Adoption is just the best (in my totally unbiased opinion). It is how we have built our beautiful, eclectic family of seven and how our world was changed beyond our wildest imaginations. However, it does bring a whole lot of questions. As an adoptive family, it can feel overwhelming to be the new spokesperson for adoption, but it is just part of the territory. People can be accidentally rude, or truly have a bad experience first or second hand. It is helpful to plan on what to say when those conversations inevitably come up. Here are five ways to educate people about adoption.
- Invite the curious friend to coffee and share your experiences. Have you ever had someone you don’t know you so well or someone you haven’t seen in a while, bump into you in the grocery store and start asking 3000 questions about the adoption of your newest child? Well, the grocery store isn’t a great place to have an in-depth conversation, but if the person is genuinely curious (not in a rubbernecking, train wreck kind of way, you can blow those people off no problem) maybe a coffee date for a later time could be a good compromise. Then you have time to prepare for the questions, get out of your house for a little bit of time, and build on a friendship.
- Adoption websites are a great place to start if you don’t personally have a lot of time to chat. Adoption.com is a great resource to point curious folks to and there are articles from everyone’s perspective from birth family to adopted child. There are hundreds of awesome websites about adoption, perhaps you have your own favorite. If you don’t have a lot of time to have a conversation (and who really does these days while we are out running errands) a quick “check out this website, it’s been a favorite of mine to answer questions I have had”
- Recommend your favorite book on the topic. A few of my favorites in our journey have been “The Connected Child” by Karen Purvis, and “Another Place at the Table” by Kathy Harrison. “A Child Called ‘It’“ by Dave Pelzer is a harrowing tale of a young man who grew up first in an abusive home and then foster care. It’s a hard read but offers a unique perspective from a child of abuse.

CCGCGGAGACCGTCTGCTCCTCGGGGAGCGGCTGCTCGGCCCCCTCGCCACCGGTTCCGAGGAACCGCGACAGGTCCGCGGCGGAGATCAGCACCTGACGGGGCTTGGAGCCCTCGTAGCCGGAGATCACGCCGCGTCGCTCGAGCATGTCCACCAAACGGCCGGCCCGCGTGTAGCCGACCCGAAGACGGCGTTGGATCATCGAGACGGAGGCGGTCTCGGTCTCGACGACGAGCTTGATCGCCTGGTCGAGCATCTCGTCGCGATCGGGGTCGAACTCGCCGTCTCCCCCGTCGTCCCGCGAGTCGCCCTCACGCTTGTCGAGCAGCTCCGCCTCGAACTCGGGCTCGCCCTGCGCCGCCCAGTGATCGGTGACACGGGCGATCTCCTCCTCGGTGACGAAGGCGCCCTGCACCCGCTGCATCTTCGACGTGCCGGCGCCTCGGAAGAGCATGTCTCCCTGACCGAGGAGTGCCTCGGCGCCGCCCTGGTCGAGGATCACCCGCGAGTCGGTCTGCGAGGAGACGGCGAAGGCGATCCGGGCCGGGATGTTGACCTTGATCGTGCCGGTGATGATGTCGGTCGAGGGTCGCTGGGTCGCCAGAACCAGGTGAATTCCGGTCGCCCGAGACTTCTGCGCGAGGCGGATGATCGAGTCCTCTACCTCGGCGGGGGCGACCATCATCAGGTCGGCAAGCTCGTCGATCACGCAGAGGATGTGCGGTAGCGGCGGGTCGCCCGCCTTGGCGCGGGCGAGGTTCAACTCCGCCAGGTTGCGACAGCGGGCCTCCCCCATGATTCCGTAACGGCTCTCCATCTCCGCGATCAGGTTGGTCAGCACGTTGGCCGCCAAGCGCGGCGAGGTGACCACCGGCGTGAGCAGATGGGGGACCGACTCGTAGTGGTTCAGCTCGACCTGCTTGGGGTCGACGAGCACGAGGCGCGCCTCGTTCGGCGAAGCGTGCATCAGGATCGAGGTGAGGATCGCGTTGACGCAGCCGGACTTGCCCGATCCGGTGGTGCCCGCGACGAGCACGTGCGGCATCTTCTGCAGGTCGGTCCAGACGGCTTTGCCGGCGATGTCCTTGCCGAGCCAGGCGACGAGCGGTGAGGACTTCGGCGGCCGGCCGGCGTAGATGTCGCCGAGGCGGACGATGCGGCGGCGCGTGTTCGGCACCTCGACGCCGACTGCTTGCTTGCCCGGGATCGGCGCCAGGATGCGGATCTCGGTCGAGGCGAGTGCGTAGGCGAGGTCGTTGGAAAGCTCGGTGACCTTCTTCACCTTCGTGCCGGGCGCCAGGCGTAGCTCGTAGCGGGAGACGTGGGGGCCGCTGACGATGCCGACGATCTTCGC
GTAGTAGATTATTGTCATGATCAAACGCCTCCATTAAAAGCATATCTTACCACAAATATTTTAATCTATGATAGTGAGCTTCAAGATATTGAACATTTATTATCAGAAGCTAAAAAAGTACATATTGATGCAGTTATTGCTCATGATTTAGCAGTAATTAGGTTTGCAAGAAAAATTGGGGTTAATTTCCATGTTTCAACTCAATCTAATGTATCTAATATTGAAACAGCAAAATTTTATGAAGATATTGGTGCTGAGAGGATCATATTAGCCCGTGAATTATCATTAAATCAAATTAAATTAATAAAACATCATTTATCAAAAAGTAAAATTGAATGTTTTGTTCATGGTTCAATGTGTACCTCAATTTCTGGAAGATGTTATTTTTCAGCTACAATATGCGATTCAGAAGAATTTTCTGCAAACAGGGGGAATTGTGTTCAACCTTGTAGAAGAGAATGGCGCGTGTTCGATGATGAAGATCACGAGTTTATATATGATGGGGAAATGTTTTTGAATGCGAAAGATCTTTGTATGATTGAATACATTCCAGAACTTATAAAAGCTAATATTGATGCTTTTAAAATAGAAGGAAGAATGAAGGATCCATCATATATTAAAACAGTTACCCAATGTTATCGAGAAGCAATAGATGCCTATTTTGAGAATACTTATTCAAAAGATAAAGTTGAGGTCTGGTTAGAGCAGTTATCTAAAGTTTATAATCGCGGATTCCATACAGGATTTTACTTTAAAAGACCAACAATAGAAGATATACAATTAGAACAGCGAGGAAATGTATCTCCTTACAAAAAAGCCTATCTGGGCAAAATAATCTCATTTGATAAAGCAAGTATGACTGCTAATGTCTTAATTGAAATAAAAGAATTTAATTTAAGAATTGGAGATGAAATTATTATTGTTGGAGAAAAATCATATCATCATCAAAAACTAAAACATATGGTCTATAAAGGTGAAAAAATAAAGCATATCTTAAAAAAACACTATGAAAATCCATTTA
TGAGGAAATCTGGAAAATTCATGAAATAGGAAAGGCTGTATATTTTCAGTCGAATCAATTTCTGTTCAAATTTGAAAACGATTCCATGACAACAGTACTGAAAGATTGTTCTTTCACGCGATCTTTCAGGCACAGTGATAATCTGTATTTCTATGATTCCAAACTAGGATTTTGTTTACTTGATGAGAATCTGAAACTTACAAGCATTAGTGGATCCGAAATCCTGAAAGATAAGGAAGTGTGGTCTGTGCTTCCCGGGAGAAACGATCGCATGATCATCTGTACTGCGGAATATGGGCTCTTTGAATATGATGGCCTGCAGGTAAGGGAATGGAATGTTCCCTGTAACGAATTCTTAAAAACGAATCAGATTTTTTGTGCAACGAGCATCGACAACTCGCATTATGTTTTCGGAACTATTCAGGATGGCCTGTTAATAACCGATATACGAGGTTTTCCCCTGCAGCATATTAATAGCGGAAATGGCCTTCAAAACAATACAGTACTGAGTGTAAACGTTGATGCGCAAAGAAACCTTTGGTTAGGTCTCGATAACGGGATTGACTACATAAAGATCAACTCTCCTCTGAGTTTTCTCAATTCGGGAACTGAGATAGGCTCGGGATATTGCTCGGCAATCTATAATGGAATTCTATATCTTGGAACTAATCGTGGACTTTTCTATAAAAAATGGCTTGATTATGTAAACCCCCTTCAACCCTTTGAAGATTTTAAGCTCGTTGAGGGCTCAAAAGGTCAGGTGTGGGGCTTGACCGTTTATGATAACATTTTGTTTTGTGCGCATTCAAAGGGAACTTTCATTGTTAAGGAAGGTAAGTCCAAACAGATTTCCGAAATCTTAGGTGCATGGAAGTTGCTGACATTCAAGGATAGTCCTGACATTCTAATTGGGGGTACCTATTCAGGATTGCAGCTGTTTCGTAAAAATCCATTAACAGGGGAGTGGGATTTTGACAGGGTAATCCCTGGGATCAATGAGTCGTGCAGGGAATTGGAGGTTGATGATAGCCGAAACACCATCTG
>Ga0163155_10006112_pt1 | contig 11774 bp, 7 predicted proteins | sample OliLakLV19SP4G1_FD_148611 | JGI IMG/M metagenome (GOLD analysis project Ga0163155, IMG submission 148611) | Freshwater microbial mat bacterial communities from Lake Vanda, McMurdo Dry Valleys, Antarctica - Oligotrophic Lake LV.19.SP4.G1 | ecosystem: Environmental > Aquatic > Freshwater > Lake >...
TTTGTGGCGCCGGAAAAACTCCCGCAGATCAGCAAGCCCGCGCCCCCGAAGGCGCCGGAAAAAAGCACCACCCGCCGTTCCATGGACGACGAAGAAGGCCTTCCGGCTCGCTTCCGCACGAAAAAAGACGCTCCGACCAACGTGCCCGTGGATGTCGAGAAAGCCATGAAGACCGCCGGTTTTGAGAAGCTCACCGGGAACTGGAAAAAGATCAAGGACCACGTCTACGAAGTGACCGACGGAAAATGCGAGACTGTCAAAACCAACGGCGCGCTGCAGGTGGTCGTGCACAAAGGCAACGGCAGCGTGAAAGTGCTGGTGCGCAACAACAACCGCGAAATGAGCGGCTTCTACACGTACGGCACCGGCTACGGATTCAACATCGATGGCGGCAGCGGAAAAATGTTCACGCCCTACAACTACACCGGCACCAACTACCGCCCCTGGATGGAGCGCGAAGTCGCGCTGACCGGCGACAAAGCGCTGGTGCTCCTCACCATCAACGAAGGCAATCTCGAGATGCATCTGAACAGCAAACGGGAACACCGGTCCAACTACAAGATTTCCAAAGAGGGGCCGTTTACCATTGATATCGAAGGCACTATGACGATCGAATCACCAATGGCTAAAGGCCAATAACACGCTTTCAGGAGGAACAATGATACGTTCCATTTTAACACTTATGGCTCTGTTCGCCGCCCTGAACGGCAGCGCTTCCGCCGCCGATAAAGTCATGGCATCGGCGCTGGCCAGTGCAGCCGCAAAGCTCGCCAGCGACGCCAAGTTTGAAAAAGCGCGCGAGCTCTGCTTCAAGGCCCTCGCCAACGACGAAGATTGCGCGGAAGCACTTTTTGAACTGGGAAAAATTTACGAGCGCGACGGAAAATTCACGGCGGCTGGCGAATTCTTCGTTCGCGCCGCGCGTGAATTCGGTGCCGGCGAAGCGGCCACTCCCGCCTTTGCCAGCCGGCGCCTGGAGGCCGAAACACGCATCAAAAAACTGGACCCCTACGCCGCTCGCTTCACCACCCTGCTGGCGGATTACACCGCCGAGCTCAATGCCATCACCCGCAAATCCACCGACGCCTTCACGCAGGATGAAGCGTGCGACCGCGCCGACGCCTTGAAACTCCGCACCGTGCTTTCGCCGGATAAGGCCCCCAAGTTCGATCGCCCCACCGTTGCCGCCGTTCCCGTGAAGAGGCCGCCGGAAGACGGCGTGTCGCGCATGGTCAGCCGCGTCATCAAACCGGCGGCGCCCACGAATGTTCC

- Handouts. Hear me out. You don’t want your child’s information “out there” but you’d like him to not be ostracized because he has a hard time in class. A simple, bulleted handout for teachers and coaches can help explain your child’s history in a short, easy to digest way. They don’t need all the details, just enough to keep your kid safe. Explain what adoption is, what adoption positive language is, and how it all affects your kid and his relationship to the world around him. This is not an easy solution but it can save you some time and heartache in the long run, especially if your child is younger and can’t explain for himself. You could also print out a broad definition explanation of what adoption is and isn’t to hand out to curious friends/people.
- Adoption agency informational meetings. These are the best because people can ask whatever questions they have, and for most agencies, they count towards your adoption/foster parent training. Many agencies hold this type of meeting once or twice a month but some will be more sporadic. The people at the agency are typically very well informed and can be the best for explaining the intricacies of what it takes to be an adoptive family. Just going to one doesn’t obligate you to anything and they are typically completely free.
For us, typically the education of others has come by all of these ways; however, the best education for others has come most by authentically and openly living our lives with the people around us. Questions pop up and where and when appropriate we answer with honesty. That is not always the case and people are not always worth the time it takes to explain, but for us, it has been worth it. Good luck on your journey.